A Prospective Study of Plasma C-Peptide and Colorectal Cancer Risk in Men
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Gaziano, J. M.
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CitationMa, J., E. Giovannucci, M. Pollak, A. Leavitt, Y. Tao, J. M. Gaziano, and M. J. Stampfer. 2004. “A Prospective Study of Plasma C-Peptide and Colorectal Cancer Risk in Men.” JNCI Journal of the National Cancer Institute 96 (7): 546–53. https://doi.org/10.1093/jnci/djh082.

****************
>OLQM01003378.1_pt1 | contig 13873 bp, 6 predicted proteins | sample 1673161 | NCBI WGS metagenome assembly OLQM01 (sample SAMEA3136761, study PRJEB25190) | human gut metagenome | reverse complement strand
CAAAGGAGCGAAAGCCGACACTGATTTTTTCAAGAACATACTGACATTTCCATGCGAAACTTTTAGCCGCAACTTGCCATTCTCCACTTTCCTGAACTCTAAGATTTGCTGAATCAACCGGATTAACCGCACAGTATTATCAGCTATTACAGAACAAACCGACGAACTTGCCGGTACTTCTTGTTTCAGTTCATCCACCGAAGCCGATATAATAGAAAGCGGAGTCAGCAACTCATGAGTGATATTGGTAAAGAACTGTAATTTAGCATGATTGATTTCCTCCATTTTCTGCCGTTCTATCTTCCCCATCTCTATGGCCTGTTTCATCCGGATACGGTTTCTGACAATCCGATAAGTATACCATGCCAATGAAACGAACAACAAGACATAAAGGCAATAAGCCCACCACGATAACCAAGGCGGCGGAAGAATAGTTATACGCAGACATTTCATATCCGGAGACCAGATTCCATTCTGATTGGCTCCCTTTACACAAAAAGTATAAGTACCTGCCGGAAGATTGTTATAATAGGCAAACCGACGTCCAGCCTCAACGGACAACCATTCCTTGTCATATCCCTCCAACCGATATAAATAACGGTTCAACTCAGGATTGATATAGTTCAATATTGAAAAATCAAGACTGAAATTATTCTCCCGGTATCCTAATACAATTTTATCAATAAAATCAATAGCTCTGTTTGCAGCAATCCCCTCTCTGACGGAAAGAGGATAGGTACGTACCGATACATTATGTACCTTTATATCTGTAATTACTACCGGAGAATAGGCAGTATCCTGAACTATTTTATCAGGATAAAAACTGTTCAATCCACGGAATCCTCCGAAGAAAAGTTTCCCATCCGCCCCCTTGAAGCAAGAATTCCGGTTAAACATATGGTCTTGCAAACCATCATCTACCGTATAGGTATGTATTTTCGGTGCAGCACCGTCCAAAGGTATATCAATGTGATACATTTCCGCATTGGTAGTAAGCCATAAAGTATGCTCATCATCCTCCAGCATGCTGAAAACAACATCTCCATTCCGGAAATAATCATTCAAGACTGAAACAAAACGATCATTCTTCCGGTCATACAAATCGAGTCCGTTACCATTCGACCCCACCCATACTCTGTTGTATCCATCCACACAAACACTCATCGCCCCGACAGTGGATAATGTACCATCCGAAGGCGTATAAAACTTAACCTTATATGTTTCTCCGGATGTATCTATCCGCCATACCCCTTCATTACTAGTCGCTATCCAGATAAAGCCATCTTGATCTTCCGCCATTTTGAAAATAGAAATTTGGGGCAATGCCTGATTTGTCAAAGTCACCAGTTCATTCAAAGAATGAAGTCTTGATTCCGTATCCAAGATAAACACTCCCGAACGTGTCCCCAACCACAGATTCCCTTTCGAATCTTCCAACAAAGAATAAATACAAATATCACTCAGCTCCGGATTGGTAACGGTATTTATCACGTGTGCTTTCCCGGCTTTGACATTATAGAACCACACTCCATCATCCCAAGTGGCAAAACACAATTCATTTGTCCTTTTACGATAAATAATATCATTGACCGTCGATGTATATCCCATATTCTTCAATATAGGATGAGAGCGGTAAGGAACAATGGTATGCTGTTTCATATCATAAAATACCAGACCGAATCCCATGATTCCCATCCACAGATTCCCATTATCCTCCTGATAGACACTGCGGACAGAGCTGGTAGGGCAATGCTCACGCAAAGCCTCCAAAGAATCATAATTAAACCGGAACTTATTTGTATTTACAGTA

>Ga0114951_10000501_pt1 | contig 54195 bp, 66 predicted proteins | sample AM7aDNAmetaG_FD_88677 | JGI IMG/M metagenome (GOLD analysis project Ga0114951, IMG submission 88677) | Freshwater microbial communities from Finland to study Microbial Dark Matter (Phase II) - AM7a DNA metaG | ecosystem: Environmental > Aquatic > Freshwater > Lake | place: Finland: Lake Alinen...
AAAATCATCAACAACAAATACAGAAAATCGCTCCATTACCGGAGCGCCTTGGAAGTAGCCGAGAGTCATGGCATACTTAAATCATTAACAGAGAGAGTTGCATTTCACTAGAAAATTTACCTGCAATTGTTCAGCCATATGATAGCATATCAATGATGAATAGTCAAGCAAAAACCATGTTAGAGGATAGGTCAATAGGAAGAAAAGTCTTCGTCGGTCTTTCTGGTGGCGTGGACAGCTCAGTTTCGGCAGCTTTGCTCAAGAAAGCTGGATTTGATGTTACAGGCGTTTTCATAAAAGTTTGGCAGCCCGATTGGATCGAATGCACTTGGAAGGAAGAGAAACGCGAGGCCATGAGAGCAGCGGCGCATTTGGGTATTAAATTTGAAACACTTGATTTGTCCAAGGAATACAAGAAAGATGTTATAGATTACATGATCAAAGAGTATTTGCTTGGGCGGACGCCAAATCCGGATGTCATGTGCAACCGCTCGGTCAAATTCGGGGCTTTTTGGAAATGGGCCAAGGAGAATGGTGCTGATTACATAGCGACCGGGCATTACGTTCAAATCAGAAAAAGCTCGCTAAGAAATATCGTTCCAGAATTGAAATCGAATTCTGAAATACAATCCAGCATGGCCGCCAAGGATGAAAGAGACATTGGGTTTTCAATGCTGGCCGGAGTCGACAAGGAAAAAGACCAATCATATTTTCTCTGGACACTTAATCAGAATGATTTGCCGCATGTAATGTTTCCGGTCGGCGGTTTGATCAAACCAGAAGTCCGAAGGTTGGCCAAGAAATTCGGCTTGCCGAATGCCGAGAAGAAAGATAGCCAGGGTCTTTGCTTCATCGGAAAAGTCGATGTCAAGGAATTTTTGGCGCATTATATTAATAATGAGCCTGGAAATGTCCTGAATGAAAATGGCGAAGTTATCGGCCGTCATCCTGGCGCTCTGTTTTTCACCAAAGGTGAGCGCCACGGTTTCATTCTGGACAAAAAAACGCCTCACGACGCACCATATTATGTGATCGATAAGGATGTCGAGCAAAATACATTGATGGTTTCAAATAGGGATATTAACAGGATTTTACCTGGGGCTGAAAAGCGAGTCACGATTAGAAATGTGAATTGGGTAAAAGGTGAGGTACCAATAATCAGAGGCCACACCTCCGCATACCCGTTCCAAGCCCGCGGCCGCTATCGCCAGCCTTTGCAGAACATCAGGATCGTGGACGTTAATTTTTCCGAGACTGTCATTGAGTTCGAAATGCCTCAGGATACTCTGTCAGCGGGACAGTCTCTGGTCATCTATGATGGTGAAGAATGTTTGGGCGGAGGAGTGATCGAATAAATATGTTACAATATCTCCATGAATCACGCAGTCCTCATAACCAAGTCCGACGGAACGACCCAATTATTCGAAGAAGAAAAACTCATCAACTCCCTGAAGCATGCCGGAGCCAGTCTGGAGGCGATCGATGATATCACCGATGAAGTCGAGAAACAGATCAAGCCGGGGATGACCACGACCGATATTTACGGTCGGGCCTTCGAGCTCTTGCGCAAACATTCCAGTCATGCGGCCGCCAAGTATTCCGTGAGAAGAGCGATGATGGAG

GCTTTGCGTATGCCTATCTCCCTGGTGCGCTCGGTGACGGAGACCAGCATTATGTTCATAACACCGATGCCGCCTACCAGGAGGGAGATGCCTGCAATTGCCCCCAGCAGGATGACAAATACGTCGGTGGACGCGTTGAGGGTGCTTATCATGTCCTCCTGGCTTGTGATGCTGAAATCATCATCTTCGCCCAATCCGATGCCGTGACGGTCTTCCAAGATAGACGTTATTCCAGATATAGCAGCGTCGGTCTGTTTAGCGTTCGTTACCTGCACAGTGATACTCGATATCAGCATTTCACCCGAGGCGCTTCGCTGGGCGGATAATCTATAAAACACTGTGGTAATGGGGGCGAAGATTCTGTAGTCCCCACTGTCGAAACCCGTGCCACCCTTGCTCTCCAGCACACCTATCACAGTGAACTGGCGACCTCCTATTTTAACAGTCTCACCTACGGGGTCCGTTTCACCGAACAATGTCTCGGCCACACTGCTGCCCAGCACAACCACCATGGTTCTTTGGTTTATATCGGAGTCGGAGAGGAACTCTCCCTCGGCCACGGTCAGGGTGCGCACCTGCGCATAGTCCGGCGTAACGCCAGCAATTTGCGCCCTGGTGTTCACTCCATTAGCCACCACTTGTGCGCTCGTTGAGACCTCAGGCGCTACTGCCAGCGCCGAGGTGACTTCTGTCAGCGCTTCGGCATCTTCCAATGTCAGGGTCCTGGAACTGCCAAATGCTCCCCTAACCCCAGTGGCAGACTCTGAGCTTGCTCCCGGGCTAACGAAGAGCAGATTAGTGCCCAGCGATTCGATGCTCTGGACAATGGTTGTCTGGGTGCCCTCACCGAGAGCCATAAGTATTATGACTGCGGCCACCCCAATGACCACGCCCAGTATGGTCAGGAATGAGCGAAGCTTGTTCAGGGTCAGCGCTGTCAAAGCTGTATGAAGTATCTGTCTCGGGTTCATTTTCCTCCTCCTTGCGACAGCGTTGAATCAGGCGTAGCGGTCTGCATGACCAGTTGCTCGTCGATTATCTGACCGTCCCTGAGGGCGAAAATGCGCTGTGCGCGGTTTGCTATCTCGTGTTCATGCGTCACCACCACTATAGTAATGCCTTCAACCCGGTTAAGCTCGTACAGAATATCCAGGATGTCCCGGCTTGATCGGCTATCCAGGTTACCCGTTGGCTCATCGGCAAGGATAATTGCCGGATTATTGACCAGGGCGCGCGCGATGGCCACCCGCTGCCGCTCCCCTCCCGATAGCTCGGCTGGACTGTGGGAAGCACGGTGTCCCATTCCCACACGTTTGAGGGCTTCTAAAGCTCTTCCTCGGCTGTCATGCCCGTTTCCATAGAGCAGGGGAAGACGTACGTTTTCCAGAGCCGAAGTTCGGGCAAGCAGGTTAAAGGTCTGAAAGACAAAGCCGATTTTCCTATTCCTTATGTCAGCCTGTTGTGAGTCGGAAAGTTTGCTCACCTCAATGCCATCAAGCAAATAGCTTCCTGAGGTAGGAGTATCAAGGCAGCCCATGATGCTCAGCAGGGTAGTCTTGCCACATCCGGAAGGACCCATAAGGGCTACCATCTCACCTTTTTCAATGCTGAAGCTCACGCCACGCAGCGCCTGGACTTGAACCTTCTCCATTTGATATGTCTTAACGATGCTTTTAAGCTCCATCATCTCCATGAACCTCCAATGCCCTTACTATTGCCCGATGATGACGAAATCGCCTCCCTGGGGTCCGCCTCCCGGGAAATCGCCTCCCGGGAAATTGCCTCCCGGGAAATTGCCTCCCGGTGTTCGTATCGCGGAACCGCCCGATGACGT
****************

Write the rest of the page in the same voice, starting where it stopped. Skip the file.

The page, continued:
AbstractBackground: Colorectal cancer and type 2 diabetes share many risk factors, and hyperinsulinemia appears to be associated with an increased risk of colorectal cancer. We used the concentration of plasma C-peptide (an indicator of insulin production) to determine whether insulin and insulin resistance are associated with the risk of developing colorectal cancer. Methods: We conducted a nested case-control study in the Physicians' Health Study. Plasma samples were collected from 14 916 cancer-free men from August 1982 through December 1984. Plasma C-peptide concentration, measured with an enzyme-linked immunosorbent assay, was available for 176 case patients who developed incident colorectal cancer through December 31, 1995, and 294 age- and smoking status-matched control subjects. Information on four other insulin resistance-related factors at baseline was obtained. We used conditional logistic regression models to investigate associations. All statistical tests were two-sided. Results: Plasma C-peptide concentration was positively associated with age, body mass index (BMI), and number of insulin resistance-related factors, and it was inversely associated with fasting time before the blood draw, alcohol consumption, and vigorous exercise. An increased concentration of plasma C-peptide was statistically significantly associated with an increased risk of colorectal cancer (relative risk [RR] for the highest versus lowest quintile of plasma C-peptide = 2.7, 95% confidence interval [CI] = 1.2 to 6.2; P-trend = .047), after adjusting for age, smoking status, fasting, BMI, alcohol consumption, vigorous exercise, and aspirin assignment in the Physicians' Health Study. The association became even stronger when the analysis was further adjusted for factors related to insulin resistance other than insulin levels (RR for the highest versus lowest quintile = 3.4, 95% CI = 1.4 to 8.3; P-trend = .02) or when data from case patients who were diagnosed during the first 5 years of follow-up were excluded (RR for the highest versus the lowest quintile = 3.4, 95% CI = 1.3 to 8.8; P-trend = .03). Adjusting for plasma levels of insulin-like growth factor I (IGF-I) and its binding protein 3 (IGFBP-3) did not materially change the results. There was apparent modification of risk by BMI, insulin resistance-related factors, or vigorous exercise. Conclusion: Elevated insulin production, as reflected by elevated concentrations of plasma C-peptide, may predict the risk of developing colorectal cancer, independently of BMI, factors related to insulin resistance, or levels of IGF-I and IGFBP-3.
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